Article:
[1]  Evers S, Fra JA, Frese PJ, Goadsby M, Linde A, May A, Sa´ndor PS. EFNS guideline on the drug treatment of migraine – revised report of an EFNS task force. European Journal of Neurology 2009, 16: 968-981.
In article      View Article  PubMed
 
[2]  W Adams, Sanders S. Migraine: Prevent and Control Migraine Headaches. Conrad & Associates, LLC 2006; pp. 6.
In article      
 
[3]  Worthington I, Pringsheim T, Gawel1 MJ, Gladstone J, Cooper P, Dilli E, Aube M. Introduction to the Guideline, and General Principles of Acute Migraine Management. Can J neurol Sci. 2013; 40: Suppl. 3 - S4-S9.
In article      View Article
 
[4]  Derry CJ, Derry S, and R Andrew Moore RA. Sumatriptan (oral route of administration) for acute migraine attacks in adults. The Cochrane Collaboration and published in The Cochrane Library 2012, Issue 2.
In article      View Article
 
[5]  Loder E. Triptan Therapy in Migraine. N engl j med 2010; 1: 363-70.
In article      View Article
 
[6]  Johnston MM, Rapoport AM. Triptans for the management of migraine. drugs. 2010; 70: 1505-18.
In article      View Article  PubMed
 
[7]  Dodick d, Lipton RB, Martin V, et al. Consensus statement: cardiovascular safety profile of triptans (5-HT agonists) in the acute treatment of migraine. Headache 2004; 44: 414-25.
In article      View Article  PubMed
 
[8]  Tepper SJ, Millson d. Safety profile of the triptans. Expert Opin drug Saf. 2003; 2: 123-32.
In article      View Article  PubMed
 
[9]  Eiland LS, Hunt MO. The use of triptans for pediatric migraines. Paediatr Drugs. 2010; 12(6): 379-89.
In article      View Article  PubMed
 
[10]  Kelly NE, Tepper DE. Rescue therapy for acute migraine, part 3: opioids, NSAIDs, steroids, and post-discharge medications. Headache. 2012; 52(3):467-82.
In article      View Article  PubMed
 
[11]  Deborah Tepper. Episodic Acute Migraine Treatment Headache: The Journal of Head and Face Pain. American Headache Society Published by JohnWiley & Sons, Inc 2014.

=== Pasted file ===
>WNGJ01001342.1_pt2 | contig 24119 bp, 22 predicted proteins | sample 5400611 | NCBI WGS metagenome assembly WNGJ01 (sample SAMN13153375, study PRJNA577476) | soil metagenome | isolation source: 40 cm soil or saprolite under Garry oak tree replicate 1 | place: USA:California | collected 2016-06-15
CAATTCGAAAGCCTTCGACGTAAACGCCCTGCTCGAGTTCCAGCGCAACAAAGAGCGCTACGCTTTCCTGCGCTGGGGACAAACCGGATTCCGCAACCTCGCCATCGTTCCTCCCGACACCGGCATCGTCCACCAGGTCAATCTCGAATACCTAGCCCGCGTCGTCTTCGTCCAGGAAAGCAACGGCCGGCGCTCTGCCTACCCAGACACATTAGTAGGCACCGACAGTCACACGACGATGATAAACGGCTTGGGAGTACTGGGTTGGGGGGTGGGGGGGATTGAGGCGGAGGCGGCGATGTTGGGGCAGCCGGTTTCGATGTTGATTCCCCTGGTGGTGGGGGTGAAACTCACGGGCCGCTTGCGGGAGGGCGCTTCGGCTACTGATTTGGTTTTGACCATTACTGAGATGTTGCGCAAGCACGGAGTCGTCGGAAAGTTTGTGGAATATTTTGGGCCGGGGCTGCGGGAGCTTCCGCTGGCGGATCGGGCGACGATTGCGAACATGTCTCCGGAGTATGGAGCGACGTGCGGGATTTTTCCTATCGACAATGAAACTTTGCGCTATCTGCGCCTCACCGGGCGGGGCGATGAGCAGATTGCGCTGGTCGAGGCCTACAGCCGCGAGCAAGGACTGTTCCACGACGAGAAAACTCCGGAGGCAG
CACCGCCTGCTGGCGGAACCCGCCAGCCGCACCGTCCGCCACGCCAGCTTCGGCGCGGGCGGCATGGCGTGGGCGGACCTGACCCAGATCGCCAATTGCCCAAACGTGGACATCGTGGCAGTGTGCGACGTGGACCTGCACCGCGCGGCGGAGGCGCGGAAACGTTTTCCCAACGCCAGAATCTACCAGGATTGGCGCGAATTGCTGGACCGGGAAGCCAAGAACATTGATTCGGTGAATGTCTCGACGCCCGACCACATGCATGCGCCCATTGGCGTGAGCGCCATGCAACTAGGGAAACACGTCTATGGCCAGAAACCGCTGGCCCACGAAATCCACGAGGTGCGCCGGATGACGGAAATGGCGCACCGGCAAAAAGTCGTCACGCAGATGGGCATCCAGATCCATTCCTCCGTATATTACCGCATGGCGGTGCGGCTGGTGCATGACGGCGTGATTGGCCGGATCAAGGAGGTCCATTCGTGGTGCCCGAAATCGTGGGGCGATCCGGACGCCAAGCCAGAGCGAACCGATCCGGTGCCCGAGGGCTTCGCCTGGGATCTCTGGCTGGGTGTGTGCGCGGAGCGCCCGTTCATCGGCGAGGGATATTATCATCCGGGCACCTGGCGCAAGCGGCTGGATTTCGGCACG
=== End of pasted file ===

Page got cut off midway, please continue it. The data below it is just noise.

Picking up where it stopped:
In article      View Article
 
[12]  Marmura MJ, Silberstein SD, Schwedt TJ. The Acute Treatment of Migraine in Adults: The American Headache Society Evidence Assessment of Migraine Pharmacotherapies. Headache 2015; 55: 3-20.
In article      View Article  PubMed
 
[13]  Edvinsson L. The Trigeminovascular Pathway: Role of CGRP and CGRP Receptors in Migraine. Headache the Journal of Head and Face Pain 2017; 57: 47-55.
In article      View Article  PubMed
 
[14]  Mohammedelhassan MA, Mohammedelhassan YA, Mohamed MM. Anew sign has been discovered as the predictor of Allergic and Autoimmune diseases. Kassala University Journal 2016; (8 & 9): 218-226.
In article      
 

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Cite this article:

Normal Style
Mohammedelhassan Ahmed Mohammedelhassan, Mamoun Magzoub. Is Migraine Treated Completely? A New Treatment Has Been Approached Successfully. American Journal of Clinical Medicine Research. Vol. 5, No. 4, 2017, pp 49-51. http://pubs.sciepub.com/ajcmr/5/4/2
MLA Style
Mohammedelhassan, Mohammedelhassan Ahmed, and Mamoun Magzoub. "Is Migraine Treated Completely? A New Treatment Has Been Approached Successfully." American Journal of Clinical Medicine Research 5.4 (2017): 49-51.
APA Style